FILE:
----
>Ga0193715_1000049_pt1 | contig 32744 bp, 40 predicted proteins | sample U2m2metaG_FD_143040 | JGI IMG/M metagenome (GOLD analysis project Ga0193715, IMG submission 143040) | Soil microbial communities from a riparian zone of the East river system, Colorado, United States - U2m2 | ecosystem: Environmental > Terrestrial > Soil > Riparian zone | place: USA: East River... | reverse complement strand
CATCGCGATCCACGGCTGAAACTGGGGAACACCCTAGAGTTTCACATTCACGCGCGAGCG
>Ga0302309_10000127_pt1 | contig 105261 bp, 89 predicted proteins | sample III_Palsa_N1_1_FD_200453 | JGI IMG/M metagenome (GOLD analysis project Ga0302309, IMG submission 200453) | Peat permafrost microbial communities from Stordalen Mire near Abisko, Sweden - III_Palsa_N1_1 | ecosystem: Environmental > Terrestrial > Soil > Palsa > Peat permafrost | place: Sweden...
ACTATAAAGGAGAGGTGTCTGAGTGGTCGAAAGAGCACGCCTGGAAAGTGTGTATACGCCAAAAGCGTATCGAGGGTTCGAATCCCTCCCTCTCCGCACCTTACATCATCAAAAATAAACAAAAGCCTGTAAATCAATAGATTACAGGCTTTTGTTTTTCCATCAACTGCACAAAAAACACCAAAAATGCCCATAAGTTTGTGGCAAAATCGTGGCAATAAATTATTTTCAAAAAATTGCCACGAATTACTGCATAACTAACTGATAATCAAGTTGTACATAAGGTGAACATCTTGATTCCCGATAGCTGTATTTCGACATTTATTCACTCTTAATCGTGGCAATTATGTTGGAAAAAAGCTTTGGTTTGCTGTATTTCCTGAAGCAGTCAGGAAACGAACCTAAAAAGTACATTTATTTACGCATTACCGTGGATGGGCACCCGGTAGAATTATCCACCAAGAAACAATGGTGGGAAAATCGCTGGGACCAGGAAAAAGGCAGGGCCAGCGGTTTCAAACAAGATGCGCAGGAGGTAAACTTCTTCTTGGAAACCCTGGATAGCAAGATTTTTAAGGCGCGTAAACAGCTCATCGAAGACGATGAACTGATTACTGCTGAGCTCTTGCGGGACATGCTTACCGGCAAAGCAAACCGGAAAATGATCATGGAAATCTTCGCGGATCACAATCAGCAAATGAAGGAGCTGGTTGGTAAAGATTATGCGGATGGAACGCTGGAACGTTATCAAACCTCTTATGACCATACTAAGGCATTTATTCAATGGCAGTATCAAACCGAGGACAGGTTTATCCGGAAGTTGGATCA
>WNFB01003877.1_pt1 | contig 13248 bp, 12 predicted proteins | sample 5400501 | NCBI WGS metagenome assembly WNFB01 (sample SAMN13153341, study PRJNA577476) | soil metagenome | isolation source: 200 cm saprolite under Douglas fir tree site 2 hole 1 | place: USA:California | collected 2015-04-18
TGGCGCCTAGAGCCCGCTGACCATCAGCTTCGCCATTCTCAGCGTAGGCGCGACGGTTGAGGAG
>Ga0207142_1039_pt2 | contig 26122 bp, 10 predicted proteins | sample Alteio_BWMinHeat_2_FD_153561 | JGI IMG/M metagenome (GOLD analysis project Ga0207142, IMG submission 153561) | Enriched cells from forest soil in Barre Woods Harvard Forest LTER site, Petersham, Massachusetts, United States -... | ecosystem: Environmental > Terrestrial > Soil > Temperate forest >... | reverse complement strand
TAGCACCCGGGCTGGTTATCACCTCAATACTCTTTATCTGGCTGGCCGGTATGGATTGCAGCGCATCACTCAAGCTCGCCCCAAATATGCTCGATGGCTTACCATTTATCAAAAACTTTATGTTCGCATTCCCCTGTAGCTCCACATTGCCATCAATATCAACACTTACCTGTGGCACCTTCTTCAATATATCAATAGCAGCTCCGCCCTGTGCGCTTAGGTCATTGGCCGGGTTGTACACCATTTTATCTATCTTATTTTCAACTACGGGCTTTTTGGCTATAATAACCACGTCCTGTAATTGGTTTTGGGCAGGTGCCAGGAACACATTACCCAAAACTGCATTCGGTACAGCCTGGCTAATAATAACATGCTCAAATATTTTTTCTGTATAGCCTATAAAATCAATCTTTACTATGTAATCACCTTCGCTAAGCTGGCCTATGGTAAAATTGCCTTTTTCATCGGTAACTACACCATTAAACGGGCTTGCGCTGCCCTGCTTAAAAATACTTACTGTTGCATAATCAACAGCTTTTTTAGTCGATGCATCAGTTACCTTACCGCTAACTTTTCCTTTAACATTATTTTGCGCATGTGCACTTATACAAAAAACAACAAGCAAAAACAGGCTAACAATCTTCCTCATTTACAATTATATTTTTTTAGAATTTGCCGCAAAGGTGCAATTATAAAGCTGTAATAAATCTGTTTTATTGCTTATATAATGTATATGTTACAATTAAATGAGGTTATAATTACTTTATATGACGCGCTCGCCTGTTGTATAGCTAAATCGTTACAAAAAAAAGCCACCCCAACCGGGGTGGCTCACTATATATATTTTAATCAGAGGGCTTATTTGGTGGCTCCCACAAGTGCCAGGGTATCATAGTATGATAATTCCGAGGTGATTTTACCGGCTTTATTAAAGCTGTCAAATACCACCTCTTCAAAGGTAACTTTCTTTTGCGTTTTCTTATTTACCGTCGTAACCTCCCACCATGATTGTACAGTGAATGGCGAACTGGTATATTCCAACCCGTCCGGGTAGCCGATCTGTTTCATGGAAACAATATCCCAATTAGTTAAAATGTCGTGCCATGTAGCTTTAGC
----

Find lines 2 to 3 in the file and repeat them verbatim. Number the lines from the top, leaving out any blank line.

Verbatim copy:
CATCGCGATCCACGGCTGAAACTGGGGAACACCCTAGAGTTTCACATTCACGCGCGAGCG
>Ga0302309_10000127_pt1 | contig 105261 bp, 89 predicted proteins | sample III_Palsa_N1_1_FD_200453 | JGI IMG/M metagenome (GOLD analysis project Ga0302309, IMG submission 200453) | Peat permafrost microbial communities from Stordalen Mire near Abisko, Sweden - III_Palsa_N1_1 | ecosystem: Environmental > Terrestrial > Soil > Palsa > Peat permafrost | place: Sweden...